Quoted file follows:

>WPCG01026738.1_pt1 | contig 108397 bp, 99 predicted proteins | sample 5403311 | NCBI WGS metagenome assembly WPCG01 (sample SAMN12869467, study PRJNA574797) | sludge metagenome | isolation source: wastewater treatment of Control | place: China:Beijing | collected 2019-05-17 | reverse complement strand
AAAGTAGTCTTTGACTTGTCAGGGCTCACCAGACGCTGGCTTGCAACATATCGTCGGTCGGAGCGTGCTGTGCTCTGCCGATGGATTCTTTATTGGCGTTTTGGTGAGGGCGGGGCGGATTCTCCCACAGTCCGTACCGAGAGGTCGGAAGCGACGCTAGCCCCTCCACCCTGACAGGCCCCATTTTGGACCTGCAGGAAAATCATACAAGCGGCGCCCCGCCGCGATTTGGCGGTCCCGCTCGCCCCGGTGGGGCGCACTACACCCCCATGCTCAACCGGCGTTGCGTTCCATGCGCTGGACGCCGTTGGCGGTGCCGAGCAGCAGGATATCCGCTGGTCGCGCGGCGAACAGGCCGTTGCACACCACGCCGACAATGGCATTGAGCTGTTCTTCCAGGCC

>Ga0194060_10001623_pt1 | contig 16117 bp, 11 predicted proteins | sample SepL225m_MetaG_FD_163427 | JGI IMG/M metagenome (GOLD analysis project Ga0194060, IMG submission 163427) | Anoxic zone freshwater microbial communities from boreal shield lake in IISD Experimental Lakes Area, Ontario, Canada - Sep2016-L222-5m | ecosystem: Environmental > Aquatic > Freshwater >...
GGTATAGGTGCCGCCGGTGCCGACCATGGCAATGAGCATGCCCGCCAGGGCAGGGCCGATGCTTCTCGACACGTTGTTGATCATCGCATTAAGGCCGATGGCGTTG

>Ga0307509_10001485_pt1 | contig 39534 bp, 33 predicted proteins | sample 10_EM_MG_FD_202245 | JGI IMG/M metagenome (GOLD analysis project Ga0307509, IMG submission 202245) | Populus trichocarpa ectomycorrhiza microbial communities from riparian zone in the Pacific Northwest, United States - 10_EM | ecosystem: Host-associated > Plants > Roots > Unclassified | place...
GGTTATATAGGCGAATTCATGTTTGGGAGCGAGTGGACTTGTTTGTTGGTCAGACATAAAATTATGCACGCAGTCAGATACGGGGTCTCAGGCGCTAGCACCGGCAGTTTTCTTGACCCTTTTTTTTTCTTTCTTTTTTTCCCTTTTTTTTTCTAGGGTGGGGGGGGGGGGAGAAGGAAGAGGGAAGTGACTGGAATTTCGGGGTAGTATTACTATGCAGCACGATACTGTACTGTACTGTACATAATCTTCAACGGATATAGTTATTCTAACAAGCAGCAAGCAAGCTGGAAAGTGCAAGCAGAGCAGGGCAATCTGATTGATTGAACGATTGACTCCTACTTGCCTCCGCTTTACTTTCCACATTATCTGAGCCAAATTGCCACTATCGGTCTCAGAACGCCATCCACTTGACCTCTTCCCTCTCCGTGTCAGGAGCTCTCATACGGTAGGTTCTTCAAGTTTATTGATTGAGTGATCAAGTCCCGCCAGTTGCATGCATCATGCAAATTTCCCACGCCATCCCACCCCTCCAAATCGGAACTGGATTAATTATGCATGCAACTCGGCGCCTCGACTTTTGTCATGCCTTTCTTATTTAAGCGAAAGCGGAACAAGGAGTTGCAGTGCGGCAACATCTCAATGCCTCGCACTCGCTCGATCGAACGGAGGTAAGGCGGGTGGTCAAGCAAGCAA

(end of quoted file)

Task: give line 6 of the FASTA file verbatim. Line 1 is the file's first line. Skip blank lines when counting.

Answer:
GGTTATATAGGCGAATTCATGTTTGGGAGCGAGTGGACTTGTTTGTTGGTCAGACATAAAATTATGCACGCAGTCAGATACGGGGTCTCAGGCGCTAGCACCGGCAGTTTTCTTGACCCTTTTTTTTTCTTTCTTTTTTTCCCTTTTTTTTTCTAGGGTGGGGGGGGGGGGAGAAGGAAGAGGGAAGTGACTGGAATTTCGGGGTAGTATTACTATGCAGCACGATACTGTACTGTACTGTACATAATCTTCAACGGATATAGTTATTCTAACAAGCAGCAAGCAAGCTGGAAAGTGCAAGCAGAGCAGGGCAATCTGATTGATTGAACGATTGACTCCTACTTGCCTCCGCTTTACTTTCCACATTATCTGAGCCAAATTGCCACTATCGGTCTCAGAACGCCATCCACTTGACCTCTTCCCTCTCCGTGTCAGGAGCTCTCATACGGTAGGTTCTTCAAGTTTATTGATTGAGTGATCAAGTCCCGCCAGTTGCATGCATCATGCAAATTTCCCACGCCATCCCACCCCTCCAAATCGGAACTGGATTAATTATGCATGCAACTCGGCGCCTCGACTTTTGTCATGCCTTTCTTATTTAAGCGAAAGCGGAACAAGGAGTTGCAGTGCGGCAACATCTCAATGCCTCGCACTCGCTCGATCGAACGGAGGTAAGGCGGGTGGTCAAGCAAGCAA